Monday, 10 September 2018

The shape shifting DBA


Introduction


About every 2 years a technology comes along that the rest of IT believes will wipe out the DBA.  We have seen MySQL, NoSQL, Big data and block chain.  All these have their place, but none replace the RDBMS.  And all need some kind of maintenance. 
The fact is there is no one toll that does it all, there will always need to be a mix of technologies working together to get the right data for the organisation.  But the DBA must move with the times.
Almost from the outset of the use of databases, the relation modal was adopted, and has largely remained that way for 50 years.  This put the data in the hands of the DBA, the developer and BI to serve the data.
That’s all changing, data now is being understood as the commodity it is, the heart of most companies.

What does a DBA do?


The day to day role of the on premises DBA for a RDBMS traditionally fits into these categories. 



Category
DBA responsibility
Application
Designing schema, access patterns, locking strategy, SQL development, and tuning.
Deploying change scripts.
Optimizing application and end-user queries (reactive tuning)
Archiving data
Generating needed ad hoc reports by querying from the database
Proactive performance tuning
Access
Enrolling users and maintaining system security
Controlling user access to the database
Locking down host access
Securing database privileged credentials
Database
Parameter configuration and tuning
Cache management
Job scheduling
Monitoring
Monitoring performance metrics, response times, and request rates
Alerting
Object access
Logs
Platform
Ensuring compliance with database vendor license agreement
Allocating system storage and planning future storage requirements for the database system
Installing and upgrading the database software
Performing data backups
Patching the software that powers your database
Troubleshooting DB errors and potentially contacting vendors for technical support


HA / DR
Ensuring that database are highly available in a system fail.
Ensuring that databases are available in a disaster that affects entire systems.
Monitoring performance of performance of DR / HA
Ensuring that users and jobs are available at DR




So what’s changing? 


The role of the DBA will no longer just sit within the database management system.  The DBA will be required to understand the flow of data though the organisation.  The DBA will need to be involved with the database design from POC to production.
In the past the DBA has only concerned himself with the data that sits within the boundaries of the RDBMS, However as the need for data grows, data no longer remains within these boundaries. 
Data can now be seen being moved to big data stores, Data manipulation tools like PowerBI, data can be replicated to 100s of servers around the world, quires should be able to retrieve this data in seconds.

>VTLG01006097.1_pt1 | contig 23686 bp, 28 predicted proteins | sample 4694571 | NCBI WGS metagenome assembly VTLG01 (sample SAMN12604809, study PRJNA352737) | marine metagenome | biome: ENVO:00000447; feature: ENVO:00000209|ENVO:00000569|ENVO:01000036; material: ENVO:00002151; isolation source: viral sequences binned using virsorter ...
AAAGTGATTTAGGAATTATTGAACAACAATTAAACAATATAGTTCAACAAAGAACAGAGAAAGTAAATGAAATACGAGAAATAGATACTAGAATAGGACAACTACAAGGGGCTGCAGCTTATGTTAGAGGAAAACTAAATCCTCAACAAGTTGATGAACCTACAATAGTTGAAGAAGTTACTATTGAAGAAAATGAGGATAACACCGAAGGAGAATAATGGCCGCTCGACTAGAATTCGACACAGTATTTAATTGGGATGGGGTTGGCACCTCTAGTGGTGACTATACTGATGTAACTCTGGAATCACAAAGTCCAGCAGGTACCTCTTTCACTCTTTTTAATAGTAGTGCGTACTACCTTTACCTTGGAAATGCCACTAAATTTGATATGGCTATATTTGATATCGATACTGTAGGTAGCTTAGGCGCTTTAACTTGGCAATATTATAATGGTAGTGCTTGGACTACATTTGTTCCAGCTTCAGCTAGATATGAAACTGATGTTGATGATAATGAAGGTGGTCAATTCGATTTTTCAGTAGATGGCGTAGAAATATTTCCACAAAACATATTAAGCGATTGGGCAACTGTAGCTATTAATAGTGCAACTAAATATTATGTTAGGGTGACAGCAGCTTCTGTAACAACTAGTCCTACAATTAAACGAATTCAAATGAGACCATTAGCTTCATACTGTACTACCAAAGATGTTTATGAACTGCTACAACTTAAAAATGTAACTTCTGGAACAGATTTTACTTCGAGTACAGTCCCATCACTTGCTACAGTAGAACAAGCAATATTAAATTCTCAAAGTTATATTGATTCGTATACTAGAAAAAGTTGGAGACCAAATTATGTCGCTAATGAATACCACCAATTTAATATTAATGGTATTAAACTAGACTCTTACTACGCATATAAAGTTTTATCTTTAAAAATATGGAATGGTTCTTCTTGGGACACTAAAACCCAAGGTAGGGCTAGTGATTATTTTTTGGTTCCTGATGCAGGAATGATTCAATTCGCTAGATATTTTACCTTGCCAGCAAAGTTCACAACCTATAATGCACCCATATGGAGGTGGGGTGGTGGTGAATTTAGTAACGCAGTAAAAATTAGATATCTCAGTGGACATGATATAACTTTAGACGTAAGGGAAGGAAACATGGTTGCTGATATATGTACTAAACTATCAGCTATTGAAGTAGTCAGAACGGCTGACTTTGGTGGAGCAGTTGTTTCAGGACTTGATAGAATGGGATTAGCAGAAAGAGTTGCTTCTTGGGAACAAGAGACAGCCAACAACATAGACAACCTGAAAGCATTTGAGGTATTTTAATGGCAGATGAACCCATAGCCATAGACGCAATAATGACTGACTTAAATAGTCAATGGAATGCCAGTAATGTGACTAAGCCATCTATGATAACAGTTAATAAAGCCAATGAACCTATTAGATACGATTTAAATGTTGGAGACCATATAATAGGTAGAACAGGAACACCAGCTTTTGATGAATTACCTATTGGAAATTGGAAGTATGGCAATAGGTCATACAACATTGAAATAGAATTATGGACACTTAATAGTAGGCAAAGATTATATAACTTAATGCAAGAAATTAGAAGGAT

Why is it changing?


So in a world that is quickly requiring data at rapid rates it’s Ironic that the traditional custodian of the data is feeling left behind, in many cases they are the only people that have full access to the data and are often the only people who know where all the data sits. 
The power good data can bring is now being fully understood as BI, data analysis’s, Data scientists, developers and even the business are getting a better understating of the data held and requiring ever growing access to it.  This is also reflected in the agile development style that’s becoming so popular.  The DBA can no longer fully control data.

So are DBAs redundant in the new world


Far from it, a recent career study showed that 70% of DBAs are 45 years or older and 20% are within 10 years of retirement.  We could well be facing a DBA shortage in coming years. 

What are the roles of a DAB in the future?


The DBA now should not be thought of as the owner of the container that the data sits in.  But the owner of the flow of data though the systems, regardless of where they sit.
A lot of the same roles exist in the new world, but there is also a great deal of other tasks that should naturally sit with DBAs.
The below shows the tasks in a world with these new technologies including cloud.

Category
DBA responsibility
Cost and Vendor Management
Keeping data relevant in a world where data size = cost
Vendor management
Understanding of tools used by vendor and how they benefit
Data flow from vendor to premises


Performance
Ensuring that data access sis fast and reliable
Ensuring data being pulled is from the cloud is not affecting network performance
Building data pipelines

Security
Have the right people got access
Monitoring users access
Ensuring access is revoked / evoked
Monitor internal and external threats
Application
Designing schema, access patterns, locking strategy, SQL development, and tuning.
Deploying change scripts.
Optimizing application and end-user queries (reactive tuning)
Archiving data
Generating needed ad hoc reports by querying from the database
Proactive performance tuning
Database
Monitoring
Parameter configuration and tuning
Cache management
Job scheduling
Monitoring performance metrics, response times, and request rates
Platform
Ensuring compliance with database vendor license agreement
Allocating system storage and planning future storage requirements for the database system
Installing and upgrading the database software
Performing data backups
Patching the software that powers your database
Troubleshooting DB errors and potentially contacting vendors for technical support
Fault Tolerance and DR
Ensuring that database are highly available in a system fail.
Ensuring that the vendors DR/HA work for the organization
Monitoring performance of performance of DR / HA
DR testing
Understanding what applications require access to cloud data



Conclusion


The DBAs still very much have a place, but have to learn to adapt to the changing world of data, how data is used and by who.